The Washington PostDemocracy Dies in Darkness

Group’s Instagram suspended after posting letter supporting Amber Heard

Actors Amber Heard and Johnny Depp watch as the jury leaves the courtroom for a lunch break at the Fairfax County Circuit Courthouse in Fairfax, Va., on May 16. (Steve Helber/Pool/AP)
6 min

The defamation case that revealed intimate details of alleged domestic violence between Johnny Depp and Amber Heard left many vilifying Heard online. Now over 200 experts and organizations have published an open letter calling for an end to the harassment faced by the actress and others who report sexual and domestic abuse.

But the letter was met with anger from Depp fans, some of whom flooded the organizers’ Instagram account with disparaging comments. Just hours after the account went live when the letter published on Wednesday, it was suspended for almost a day, highlighting the backlash survivors face when confronting online harassment, Michele Dauber, a Stanford Law School professor and longtime advocate for victims of sexual assault, told The Washington Post.

“This is a letter about the online vitriol and public shaming that Amber Heard experienced as a result of coming forward with allegations of abuse,” said Dauber, who signed the letter. “And it is also about the online attacks against anyone who supported her. It has nothing to do with the trial’s verdict.”

The @letterforamber Instagram account received an onslaught of angry comments — some laced with profanity and decrying Heard as a liar and an abuser, according to screenshots obtained by The Post. The account thus chose to turn off and delete comments that were “so vile and so harassing that it was upsetting other survivors,” Dauber said. Soon after, the account was taken down when users began reporting it.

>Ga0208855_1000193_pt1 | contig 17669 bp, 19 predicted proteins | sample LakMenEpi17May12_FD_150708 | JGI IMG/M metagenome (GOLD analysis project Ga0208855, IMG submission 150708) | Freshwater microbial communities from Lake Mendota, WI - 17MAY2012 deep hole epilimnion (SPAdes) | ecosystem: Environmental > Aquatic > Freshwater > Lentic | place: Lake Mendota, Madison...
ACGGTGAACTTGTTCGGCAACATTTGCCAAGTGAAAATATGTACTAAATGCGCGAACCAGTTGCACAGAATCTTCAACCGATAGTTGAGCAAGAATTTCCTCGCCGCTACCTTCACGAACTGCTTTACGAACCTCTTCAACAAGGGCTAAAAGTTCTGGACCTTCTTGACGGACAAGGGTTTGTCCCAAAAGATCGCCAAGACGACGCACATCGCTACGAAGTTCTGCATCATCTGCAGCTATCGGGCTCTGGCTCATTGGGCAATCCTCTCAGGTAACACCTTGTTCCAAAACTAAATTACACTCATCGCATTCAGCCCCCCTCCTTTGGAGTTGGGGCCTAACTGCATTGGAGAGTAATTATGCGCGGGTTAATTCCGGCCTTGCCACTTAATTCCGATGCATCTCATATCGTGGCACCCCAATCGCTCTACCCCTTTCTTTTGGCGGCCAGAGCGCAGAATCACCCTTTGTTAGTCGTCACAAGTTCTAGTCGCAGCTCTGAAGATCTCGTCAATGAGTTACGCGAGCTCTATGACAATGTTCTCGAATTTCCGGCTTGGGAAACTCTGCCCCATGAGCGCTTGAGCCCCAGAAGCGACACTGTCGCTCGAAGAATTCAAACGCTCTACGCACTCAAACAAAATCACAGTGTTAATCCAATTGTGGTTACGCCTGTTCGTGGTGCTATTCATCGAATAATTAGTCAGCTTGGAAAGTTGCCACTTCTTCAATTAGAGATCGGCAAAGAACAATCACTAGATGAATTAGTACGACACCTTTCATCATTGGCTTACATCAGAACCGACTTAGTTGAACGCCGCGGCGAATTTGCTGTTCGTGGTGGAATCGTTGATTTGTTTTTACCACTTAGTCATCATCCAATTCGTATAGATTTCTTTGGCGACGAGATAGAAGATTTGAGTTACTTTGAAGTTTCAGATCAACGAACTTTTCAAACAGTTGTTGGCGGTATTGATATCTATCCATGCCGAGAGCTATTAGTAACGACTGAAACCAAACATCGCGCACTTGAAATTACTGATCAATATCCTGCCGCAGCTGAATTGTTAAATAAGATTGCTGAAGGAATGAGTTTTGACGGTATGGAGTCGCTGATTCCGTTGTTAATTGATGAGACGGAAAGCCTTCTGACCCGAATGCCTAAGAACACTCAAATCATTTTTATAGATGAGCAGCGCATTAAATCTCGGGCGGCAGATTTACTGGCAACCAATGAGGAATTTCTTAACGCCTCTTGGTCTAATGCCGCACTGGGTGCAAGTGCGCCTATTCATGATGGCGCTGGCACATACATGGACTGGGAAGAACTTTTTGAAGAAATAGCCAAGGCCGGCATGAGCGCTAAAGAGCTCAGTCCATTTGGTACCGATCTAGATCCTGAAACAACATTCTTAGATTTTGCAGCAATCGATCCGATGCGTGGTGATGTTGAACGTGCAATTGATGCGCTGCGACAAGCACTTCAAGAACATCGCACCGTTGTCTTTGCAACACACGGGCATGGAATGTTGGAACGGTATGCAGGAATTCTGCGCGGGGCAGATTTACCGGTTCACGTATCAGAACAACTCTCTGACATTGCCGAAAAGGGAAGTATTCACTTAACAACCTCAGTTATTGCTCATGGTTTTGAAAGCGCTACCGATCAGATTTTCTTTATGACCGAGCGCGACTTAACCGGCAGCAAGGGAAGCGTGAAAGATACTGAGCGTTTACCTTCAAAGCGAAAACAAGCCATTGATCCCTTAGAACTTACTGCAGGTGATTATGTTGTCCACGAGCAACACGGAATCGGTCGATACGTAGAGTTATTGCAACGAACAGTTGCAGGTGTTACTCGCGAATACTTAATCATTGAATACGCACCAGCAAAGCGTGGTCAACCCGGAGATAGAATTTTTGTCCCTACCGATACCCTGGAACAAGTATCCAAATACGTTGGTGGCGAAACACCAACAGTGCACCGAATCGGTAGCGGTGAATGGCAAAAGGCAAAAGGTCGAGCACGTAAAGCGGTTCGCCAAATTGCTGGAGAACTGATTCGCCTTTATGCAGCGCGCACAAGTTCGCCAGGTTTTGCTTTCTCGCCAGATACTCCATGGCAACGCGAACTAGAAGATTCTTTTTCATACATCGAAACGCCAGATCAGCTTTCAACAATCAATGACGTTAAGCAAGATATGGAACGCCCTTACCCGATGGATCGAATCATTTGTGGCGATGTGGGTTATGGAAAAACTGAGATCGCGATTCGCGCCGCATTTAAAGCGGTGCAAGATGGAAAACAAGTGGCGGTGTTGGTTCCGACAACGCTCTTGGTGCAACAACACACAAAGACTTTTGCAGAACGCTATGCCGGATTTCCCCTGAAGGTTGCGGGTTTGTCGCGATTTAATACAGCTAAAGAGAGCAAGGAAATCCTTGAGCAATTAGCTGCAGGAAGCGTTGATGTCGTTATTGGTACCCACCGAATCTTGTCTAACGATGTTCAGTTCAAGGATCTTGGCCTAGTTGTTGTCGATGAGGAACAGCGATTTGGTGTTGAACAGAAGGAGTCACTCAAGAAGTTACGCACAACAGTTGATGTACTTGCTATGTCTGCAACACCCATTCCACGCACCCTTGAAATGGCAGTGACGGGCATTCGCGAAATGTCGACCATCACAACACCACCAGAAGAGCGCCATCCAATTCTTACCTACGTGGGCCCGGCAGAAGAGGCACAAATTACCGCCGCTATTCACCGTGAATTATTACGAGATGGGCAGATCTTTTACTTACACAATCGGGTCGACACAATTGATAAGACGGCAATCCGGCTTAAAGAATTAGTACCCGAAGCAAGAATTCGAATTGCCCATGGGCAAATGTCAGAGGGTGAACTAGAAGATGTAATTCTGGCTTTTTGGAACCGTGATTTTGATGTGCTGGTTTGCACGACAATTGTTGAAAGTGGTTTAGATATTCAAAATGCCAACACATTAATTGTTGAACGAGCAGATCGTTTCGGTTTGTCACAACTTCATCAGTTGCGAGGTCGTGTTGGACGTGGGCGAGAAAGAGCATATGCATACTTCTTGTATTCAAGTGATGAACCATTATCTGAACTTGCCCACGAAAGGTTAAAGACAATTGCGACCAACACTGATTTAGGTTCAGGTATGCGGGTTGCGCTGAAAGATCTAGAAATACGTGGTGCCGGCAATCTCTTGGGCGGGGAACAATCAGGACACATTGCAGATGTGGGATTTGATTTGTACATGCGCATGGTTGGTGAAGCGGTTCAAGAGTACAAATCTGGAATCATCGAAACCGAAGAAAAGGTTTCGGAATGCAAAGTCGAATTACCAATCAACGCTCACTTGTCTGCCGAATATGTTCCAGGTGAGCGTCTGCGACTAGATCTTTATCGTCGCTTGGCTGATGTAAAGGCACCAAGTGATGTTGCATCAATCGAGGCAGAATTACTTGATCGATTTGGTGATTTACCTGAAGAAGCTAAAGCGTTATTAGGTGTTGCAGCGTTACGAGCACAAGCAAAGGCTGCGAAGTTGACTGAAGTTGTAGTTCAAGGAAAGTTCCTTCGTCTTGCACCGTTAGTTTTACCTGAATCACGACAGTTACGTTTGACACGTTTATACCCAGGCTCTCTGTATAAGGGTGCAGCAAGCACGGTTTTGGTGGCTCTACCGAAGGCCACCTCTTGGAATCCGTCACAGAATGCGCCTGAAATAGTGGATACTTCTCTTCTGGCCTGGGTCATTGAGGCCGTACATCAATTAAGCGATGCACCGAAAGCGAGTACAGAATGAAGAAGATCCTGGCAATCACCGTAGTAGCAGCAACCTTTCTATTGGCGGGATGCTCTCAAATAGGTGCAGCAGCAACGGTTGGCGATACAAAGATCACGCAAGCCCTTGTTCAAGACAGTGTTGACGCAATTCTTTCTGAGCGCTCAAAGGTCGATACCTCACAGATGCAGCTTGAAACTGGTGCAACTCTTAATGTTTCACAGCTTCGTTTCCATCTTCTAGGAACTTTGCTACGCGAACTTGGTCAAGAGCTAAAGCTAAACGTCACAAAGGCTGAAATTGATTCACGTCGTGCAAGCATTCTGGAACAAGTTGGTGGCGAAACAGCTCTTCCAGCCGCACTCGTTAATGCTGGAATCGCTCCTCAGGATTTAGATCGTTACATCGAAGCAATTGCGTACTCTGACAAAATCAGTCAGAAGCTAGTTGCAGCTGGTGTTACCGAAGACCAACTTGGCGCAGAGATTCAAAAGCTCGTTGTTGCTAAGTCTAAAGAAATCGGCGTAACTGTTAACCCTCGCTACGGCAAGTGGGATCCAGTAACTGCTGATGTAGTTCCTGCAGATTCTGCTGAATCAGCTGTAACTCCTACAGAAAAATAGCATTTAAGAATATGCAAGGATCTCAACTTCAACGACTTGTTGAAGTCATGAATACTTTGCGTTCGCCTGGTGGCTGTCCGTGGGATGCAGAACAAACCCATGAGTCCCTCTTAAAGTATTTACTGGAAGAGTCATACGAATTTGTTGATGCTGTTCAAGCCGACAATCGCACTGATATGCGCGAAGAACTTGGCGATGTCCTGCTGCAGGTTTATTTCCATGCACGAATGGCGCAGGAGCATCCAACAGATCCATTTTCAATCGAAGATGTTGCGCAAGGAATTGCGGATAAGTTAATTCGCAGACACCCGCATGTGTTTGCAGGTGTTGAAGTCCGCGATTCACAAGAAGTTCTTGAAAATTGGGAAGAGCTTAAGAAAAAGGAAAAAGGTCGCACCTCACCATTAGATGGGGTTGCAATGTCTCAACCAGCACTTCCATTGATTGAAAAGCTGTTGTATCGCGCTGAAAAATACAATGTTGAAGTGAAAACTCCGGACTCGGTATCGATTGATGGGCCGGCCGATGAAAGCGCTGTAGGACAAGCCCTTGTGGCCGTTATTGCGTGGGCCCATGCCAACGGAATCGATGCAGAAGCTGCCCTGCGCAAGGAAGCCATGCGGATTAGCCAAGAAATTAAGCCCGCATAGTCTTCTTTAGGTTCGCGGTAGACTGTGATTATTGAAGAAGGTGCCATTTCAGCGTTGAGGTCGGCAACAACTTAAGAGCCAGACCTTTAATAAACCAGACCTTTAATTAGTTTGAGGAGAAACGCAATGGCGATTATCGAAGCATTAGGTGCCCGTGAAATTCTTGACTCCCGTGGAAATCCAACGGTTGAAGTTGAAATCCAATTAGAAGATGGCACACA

A spokesperson for Meta, which owns Instagram, said the account was suspended Wednesday night by mistake and none of its content had violated company policies. The account was restored Thursday evening, shortly after The Post inquired about its status.

Heard and her attorneys didn’t respond to requests for comment from The Post. Her sister, Whitney Henriquez, praised Wednesday’s letter, calling it “a much needed breath of fresh air.”

“Finally, the tides are shifting... Finally!” she wrote on an Instagram post.

Depp-Heard verdict will have chilling impact on #MeToo, advocates fear

A counter letter defending Depp, which had garnered over 10,000 signatures by Thursday evening, lambasted the support Heard received as “a kick in the teeth for male victims of domestic abuse.” A spokesman for Depp did not immediately respond to a request for comment on the letters.

Dauber is among the activists, academics, advocacy groups and other organizations to sign the letter defending Heard. It was also signed by actress Constance Wu, feminist icon Gloria Steinem, the National Organization for Women, the Women’s March Foundation and Equality Now. Published some five months after the jury reached its verdict, the document notes that the “vilification of Ms. Heard and ongoing online harassment of her and those who have voiced support for her have been unprecedented in both vitriol and scale.” It also blames “disinformation, misogyny, biphobia, and a monetized social media environment” for exacerbating the intimidation and perpetuating a cycle in which “a woman’s allegations of domestic violence and sexual assault were mocked for entertainment.”

After less than two years of marriage, Heard and Depp finalized their divorce in 2017. A year later, Heard wrote an op-ed for The Washington Post in which she described herself as a “public figure representing domestic abuse,” though she did not accuse Depp by name. The “Pirates of the Caribbean” star sued Heard for $50 million, alleging defamation, and accused her of abuse. She then countersued Depp for $100 million after his lawyer called her accusations a hoax.